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Recent case sounds warning on SG payments

Recent case sounds warning on SG payments

Miranda Brownlee
17 March 2016 — 1 minute read

A recent case involving the underpayment of SG payments has highlighted the dangers involved in bending superannuation and taxation laws where a relationship is involved, an industry lawyer has said.

Speaking to SMSF Adviser, DBA Lawyers director Daniel Butler explained the Payne v Commissioner of Taxation case arose because a former de facto spouse of an employer made a complaint to the ATO, following the breakdown of the relationship, claiming they had not received the correct superannuation guarantee payments in years prior.

According to the case notes, the former spouse, Carol Watson, made a complaint to the ATO regarding the compliance of her former spouse, James Payne, with his SG obligations as an employer.

Mr Butler said the ATO then subsequently undertook an audit of Mr Payne’s compliance with his SG obligations.

On June 2011, following the completion of the audit, the Commissioner issued Mr Payne with 15 SGC default assessments for the quarters ended 30 September 2004 to 31 March 2008, according to the notes on the case. There was another amended SGC assessment provided by the commissioner following the provision of further information by Mr Payne.

“The employer was trying to justify that the payment of the wages was up to the employee, [Ms Watson], and probably had the eye off the ball because there was a relationship,” said Mr Butler.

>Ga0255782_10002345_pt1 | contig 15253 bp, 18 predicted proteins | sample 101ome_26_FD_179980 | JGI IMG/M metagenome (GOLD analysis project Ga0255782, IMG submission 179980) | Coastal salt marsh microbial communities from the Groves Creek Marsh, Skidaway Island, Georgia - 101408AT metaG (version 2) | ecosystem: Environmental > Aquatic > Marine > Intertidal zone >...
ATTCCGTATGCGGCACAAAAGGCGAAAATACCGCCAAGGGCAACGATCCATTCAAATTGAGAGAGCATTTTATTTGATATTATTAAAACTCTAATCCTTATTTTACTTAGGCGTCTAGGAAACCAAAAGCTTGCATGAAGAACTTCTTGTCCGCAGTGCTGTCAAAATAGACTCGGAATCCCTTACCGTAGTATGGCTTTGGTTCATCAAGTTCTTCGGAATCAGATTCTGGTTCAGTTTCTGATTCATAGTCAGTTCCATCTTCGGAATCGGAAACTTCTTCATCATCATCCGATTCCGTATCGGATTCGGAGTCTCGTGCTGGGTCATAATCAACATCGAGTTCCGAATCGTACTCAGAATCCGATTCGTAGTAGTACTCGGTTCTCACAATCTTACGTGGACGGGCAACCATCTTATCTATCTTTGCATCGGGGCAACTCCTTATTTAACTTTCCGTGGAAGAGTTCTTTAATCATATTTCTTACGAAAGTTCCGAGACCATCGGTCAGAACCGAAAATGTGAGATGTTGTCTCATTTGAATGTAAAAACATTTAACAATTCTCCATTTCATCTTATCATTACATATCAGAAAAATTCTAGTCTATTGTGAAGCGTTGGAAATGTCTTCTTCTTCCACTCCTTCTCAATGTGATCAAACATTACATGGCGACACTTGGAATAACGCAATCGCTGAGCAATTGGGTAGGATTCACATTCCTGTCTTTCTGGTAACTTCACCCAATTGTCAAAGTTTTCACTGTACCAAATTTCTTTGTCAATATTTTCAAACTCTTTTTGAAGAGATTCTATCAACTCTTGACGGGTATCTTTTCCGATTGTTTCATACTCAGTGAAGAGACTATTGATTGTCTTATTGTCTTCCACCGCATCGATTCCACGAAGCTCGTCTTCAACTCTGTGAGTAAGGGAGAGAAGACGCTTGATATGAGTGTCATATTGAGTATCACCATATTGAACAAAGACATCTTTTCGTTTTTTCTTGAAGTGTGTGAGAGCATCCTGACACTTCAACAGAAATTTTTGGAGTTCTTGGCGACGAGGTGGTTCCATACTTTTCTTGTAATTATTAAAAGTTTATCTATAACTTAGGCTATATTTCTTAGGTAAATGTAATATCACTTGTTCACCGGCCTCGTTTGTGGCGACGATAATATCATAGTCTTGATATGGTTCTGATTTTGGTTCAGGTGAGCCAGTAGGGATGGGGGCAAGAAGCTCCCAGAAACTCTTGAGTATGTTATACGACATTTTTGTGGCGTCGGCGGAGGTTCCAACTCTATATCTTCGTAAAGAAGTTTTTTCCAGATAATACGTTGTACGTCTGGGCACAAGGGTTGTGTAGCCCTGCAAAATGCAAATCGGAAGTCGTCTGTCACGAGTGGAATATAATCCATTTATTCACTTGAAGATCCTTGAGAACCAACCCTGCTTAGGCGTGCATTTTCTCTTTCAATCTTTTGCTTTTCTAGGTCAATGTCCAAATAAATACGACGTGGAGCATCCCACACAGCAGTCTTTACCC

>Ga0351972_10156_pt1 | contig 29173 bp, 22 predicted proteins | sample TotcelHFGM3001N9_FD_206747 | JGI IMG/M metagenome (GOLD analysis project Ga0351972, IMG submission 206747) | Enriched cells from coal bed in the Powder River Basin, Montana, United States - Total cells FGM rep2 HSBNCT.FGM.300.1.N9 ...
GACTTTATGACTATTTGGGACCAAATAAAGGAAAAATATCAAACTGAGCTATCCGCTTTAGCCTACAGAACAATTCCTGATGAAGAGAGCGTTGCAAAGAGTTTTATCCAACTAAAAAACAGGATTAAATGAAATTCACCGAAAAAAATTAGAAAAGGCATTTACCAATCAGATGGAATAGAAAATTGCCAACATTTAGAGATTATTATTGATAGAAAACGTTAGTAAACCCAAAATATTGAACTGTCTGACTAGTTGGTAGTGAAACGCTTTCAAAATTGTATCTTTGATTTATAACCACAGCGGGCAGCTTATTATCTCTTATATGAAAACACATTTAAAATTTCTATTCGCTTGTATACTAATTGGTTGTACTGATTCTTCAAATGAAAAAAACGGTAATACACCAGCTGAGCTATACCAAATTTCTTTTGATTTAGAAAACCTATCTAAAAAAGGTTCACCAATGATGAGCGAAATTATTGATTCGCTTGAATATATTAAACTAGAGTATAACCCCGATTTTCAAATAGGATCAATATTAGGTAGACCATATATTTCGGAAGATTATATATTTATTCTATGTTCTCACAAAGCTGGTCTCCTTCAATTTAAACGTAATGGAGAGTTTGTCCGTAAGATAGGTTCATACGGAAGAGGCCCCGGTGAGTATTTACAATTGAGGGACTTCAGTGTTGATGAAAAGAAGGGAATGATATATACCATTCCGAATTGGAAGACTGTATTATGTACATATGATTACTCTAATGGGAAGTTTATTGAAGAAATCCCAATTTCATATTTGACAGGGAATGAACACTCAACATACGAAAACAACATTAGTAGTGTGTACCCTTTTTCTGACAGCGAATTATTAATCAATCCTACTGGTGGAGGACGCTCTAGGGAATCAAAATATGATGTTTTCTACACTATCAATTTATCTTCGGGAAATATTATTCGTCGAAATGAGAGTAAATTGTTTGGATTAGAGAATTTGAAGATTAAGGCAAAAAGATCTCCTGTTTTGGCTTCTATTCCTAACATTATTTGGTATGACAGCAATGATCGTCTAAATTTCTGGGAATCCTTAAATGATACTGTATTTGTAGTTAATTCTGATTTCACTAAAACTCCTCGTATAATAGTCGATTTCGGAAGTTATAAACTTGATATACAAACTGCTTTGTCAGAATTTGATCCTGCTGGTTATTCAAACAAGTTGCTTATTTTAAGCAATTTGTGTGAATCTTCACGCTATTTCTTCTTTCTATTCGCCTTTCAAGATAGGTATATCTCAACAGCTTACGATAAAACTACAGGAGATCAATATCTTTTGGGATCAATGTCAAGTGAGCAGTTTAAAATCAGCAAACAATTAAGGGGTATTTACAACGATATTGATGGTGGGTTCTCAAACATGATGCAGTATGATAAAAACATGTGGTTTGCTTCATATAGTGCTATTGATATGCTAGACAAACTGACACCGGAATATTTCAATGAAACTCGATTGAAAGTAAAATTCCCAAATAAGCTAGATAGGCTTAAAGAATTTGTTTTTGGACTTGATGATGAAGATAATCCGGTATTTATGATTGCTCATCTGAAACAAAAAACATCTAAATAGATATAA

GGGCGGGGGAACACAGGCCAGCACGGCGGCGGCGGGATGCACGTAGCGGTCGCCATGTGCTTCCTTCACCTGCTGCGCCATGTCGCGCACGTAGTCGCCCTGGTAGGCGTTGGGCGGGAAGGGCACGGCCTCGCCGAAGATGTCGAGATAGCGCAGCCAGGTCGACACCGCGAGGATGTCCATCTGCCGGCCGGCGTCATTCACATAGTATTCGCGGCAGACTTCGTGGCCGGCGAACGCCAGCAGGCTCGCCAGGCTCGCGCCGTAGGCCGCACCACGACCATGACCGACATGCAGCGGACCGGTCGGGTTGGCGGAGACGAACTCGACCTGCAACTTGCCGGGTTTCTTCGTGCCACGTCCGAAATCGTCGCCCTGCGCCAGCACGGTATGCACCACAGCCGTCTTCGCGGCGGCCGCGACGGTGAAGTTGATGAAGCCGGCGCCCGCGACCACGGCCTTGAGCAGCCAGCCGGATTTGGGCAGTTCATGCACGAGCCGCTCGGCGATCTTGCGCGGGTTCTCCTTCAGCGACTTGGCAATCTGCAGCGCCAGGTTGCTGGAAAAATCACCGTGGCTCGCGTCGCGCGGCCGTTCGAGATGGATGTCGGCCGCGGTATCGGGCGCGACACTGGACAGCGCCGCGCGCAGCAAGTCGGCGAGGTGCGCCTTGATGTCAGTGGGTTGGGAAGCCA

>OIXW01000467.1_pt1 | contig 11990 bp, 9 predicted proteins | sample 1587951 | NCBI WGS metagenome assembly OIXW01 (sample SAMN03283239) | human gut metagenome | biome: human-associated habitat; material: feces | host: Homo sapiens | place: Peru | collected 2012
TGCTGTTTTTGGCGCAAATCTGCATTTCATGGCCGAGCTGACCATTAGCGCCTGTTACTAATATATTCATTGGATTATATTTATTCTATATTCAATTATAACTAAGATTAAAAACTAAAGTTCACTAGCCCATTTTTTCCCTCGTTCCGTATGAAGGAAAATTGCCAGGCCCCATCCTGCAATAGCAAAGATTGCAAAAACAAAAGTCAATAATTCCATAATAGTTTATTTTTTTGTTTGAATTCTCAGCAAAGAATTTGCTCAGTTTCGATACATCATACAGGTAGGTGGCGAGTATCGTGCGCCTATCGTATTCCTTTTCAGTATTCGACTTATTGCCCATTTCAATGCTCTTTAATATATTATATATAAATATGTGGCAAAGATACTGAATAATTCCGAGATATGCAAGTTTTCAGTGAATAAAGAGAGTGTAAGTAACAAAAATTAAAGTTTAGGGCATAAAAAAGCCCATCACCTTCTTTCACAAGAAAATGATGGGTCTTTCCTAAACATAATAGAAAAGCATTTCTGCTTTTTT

Mr Butler said these types of scenarios were increasingly becoming a common occurrence with awareness around SG payments growing and a lot of SG audits resulting from the breakdown of relationships.

“The ATO often receives some wonderful information after divorces from disgruntled spouses, and here’s one of these cases,” said Mr Butler.

“It’s generally very accurate information provided by the former spouse.”

Often in these cases, as with this particular scenario, Mr Butler said other employees are also brought into it when the ATO conducts the audit.

“It really highlights that when you are having a relationship, the laws still apply,” he said.

“It also highlights that relationships have the propensity of breaking up, and therefore why would you be a fool and expose yourself to bending any of the tax rules when an aggrieved spouse is going to blow the whistle on you?”

Mr Butler said advisers and accountants need to ensure their clients, particularly those running their own businesses, are on top of what is required in relation to SG payments.

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Recent case sounds warning on SG payments
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